From women’s radical nationalism to the restoration of patriarchy (1959–62)
in Burning the veil

The final stages of the Algerian War from 1959 until 1962 saw the most overt and radical phase of women's nationalist activism and evident signs of the failure of the emancipation agenda to make any significant or durable impact on Muslim women. However, the underlying strength and continuity of conservative Islamic religion and culture shaped the post-war political order. The massive disruption and challenge to patriarchy caused by war-time conditions determined males, at independence, to reassert their domination over women and youth with a vengeance. The scale of mobile socio-medical teams and other emancipation operations was thin, under-funded and fragile and they scratched the surface of the enormous weight of social and economic problems faced by a poor and traumatised population. Contrary to popular belief, the penetration of radical Islamist currents into the Front de libération nationale regime happened in some areas of policy-making from 1957 to 1958.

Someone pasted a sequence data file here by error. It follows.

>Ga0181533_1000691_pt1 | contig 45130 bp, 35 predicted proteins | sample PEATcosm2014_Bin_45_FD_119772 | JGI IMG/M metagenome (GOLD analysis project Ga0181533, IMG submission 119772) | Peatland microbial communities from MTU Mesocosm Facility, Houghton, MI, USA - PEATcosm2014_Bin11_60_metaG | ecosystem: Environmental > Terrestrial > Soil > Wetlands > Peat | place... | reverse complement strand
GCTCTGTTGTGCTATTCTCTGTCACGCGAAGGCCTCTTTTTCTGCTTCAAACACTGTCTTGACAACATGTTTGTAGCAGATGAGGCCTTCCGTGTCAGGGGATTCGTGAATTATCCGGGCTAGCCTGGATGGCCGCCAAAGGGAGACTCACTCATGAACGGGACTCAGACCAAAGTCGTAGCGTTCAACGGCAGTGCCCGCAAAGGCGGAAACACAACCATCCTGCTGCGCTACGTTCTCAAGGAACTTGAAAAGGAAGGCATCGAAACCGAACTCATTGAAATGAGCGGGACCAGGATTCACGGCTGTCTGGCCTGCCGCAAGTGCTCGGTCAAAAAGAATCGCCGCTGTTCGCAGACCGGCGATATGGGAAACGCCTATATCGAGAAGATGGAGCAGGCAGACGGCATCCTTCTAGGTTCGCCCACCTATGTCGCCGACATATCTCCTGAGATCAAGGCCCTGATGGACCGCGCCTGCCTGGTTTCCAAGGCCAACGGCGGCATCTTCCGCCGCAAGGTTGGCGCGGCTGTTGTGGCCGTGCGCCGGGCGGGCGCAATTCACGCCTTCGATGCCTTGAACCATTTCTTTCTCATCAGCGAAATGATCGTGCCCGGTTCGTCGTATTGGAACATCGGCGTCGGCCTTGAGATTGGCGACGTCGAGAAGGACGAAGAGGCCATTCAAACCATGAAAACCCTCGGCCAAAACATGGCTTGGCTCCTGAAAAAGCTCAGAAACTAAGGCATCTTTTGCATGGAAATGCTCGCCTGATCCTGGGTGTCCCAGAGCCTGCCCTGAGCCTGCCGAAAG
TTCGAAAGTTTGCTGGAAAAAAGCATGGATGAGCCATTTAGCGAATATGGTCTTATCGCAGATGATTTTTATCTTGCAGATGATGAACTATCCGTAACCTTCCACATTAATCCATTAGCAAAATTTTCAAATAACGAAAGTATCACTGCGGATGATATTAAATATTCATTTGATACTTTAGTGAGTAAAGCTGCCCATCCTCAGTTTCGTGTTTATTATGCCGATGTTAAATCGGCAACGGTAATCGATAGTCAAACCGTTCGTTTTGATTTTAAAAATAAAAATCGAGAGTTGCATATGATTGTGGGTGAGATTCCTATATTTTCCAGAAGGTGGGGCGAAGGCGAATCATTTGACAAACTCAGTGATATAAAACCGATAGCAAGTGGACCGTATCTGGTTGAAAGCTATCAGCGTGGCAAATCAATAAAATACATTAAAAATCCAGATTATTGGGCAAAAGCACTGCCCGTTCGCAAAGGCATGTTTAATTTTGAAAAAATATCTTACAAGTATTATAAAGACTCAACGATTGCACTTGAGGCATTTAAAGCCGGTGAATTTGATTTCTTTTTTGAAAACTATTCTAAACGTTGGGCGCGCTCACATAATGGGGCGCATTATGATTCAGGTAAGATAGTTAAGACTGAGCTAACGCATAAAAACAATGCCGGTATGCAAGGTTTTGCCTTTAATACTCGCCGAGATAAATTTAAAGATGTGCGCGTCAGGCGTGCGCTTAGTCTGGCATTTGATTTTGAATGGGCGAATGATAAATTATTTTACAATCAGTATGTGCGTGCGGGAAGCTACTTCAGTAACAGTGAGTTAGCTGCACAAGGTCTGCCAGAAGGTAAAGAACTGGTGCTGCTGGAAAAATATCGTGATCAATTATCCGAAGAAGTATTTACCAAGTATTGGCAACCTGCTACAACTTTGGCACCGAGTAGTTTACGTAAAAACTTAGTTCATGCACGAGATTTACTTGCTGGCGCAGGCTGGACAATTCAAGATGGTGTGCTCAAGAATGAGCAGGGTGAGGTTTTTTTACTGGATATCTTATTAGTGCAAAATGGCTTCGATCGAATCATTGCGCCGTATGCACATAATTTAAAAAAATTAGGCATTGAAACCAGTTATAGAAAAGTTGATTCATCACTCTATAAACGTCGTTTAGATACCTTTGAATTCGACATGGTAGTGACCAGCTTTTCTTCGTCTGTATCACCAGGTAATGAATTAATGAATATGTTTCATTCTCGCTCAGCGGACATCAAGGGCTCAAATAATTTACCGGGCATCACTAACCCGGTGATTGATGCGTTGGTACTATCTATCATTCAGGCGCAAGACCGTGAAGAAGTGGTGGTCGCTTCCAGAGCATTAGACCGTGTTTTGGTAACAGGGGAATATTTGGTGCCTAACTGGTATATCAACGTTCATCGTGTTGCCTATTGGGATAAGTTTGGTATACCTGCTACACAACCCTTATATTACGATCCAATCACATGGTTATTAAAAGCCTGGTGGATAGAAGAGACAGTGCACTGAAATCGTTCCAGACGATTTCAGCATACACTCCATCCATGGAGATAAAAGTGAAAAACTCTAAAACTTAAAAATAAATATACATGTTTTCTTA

Burning the veil

The Algerian war and the ‘emancipation’ of Muslim women, 1954–62

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